RBS extends meetings with biggest critics

RBS is announcing plans to extend a scheme that brings senior executives and Board members together with some of the bank’s fiercest critics. Which?, Oxfam, the Tax Justice Network, the British Chambers of Commerce, WWF and BankTrack are just some of the organisations who’ve met with the RBS Group Sustainability Committee (GSC) to give their views on how the bank could operate more sustainably.

Three sessions with external groups were held last year. Now the bank plans to extend that to six annually. The announcement comes as the bank published its 2012 Sustainability Report.

One recent example of the benefit of this kind of engagement came when a representative from the Royal National Institute for the Blind used one such meeting to outline the importance of making ATMs accessible for blind and partially sighted customers. Afterwards, the RNIB was invited to advise on ATM usability as we make changes to the RBS/NatWest ATM network over the next few years.

 As well as revealing the increased number of stakeholder engagement meetings, the Sustainability Report also explains how the remit of the Group Sustainability Committee is being widened to give it oversight of a much broader range of the bank’s activity.

This year’s Report also includes an in-depth Q&A with CEO Stephen Hester on the challenges of 2012, a new feature ranking key issues of importance to stakeholders, and enhanced disclosure on lending and tax. The Report also reveals that in 2012 the RBS Group;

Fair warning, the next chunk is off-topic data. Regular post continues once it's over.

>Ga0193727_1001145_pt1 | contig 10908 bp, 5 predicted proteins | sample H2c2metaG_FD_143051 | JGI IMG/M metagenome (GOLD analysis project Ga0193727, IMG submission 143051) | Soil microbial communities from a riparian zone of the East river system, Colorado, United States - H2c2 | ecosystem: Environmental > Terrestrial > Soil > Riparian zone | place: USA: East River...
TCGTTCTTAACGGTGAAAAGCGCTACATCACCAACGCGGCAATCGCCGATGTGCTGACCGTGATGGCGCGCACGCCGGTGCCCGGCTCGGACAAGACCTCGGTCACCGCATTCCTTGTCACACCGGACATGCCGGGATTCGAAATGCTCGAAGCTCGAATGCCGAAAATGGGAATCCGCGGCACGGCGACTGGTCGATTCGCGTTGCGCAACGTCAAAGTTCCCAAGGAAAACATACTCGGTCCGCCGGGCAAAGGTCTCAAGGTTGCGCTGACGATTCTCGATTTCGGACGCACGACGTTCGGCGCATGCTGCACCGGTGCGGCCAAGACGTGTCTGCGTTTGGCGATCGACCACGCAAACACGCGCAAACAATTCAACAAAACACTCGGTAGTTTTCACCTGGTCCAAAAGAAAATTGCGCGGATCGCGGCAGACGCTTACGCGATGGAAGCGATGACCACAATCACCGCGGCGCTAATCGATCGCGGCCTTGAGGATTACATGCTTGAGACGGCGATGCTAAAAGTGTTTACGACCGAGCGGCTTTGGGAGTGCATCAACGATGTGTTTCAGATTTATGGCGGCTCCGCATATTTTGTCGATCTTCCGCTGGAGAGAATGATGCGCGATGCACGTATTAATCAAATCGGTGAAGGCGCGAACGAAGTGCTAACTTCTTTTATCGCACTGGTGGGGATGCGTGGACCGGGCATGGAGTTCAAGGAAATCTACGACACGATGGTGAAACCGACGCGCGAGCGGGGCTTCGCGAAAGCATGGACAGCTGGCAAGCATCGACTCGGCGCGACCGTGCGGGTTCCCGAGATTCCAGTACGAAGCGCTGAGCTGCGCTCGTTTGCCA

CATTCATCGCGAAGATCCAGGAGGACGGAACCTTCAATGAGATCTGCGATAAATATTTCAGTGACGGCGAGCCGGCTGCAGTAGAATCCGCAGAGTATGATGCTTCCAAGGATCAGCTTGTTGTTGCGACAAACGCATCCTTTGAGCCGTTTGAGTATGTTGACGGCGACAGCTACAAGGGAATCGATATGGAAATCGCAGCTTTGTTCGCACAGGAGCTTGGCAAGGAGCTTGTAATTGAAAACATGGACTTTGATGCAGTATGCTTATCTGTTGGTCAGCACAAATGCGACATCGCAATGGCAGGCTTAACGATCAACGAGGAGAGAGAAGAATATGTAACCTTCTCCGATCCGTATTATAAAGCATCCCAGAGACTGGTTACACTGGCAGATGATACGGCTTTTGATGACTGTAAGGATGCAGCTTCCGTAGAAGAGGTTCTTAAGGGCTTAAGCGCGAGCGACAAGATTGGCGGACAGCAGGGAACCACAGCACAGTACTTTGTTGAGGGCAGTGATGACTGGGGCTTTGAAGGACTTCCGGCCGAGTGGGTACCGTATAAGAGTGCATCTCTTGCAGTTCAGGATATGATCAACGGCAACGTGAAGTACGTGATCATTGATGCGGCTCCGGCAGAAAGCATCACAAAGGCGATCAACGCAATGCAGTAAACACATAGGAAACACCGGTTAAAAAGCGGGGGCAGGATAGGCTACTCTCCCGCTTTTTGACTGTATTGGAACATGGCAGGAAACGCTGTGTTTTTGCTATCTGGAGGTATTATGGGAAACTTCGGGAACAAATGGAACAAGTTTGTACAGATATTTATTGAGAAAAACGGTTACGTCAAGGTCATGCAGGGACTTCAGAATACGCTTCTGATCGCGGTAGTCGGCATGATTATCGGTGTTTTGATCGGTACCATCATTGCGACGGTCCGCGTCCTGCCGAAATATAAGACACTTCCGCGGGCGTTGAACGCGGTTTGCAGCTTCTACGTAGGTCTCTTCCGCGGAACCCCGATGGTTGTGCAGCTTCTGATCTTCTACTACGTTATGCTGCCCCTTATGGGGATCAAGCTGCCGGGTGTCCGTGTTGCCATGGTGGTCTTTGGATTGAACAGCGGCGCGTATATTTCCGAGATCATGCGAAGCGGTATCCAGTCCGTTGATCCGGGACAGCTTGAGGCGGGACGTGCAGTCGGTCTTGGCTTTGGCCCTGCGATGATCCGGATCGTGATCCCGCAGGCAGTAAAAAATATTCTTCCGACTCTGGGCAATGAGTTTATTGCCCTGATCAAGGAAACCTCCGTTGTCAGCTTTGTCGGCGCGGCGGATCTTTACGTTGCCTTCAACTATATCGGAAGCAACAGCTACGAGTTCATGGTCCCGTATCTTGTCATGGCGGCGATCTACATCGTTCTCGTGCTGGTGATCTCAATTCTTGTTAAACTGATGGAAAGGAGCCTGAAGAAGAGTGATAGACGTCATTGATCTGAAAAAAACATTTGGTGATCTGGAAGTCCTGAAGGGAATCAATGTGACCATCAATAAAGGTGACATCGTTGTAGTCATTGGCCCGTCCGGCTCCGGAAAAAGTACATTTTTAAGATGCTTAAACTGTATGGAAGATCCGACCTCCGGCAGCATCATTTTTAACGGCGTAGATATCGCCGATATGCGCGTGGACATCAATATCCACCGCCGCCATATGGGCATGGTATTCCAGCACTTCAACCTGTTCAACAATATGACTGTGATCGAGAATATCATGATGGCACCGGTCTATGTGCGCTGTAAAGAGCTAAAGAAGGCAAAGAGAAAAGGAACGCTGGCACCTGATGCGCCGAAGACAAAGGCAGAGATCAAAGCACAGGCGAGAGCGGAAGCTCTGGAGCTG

• was responsible for 35% of lending to SMEs against a 24% customer share

  • made 165,000 early warning calls to help personal customers at risk of getting in to financial difficulty

  • was the biggest lender to UK renewables projects for the 2nd year running

  • has increased the proportion of female executives by 35% since 2008

  • gave MoneySense lessons to over 340,000 pupils in UK schools

 Head of Group Sustainability at RBS, Andrew Cave said;

“From doing more to understand and balance our stakeholders needs, through to delivering a better and fairer service to customers – this year’s Sustainability Report shows we are making good progress. 2012 was a difficult year for the banking sector, but as we deal with the consequences of some bad practice in the past, it only serves to underline why we need to operate more sustainably in the future.”

You can read, and comment on, the RBS Sustainability Report at rbs.com/sustainable 

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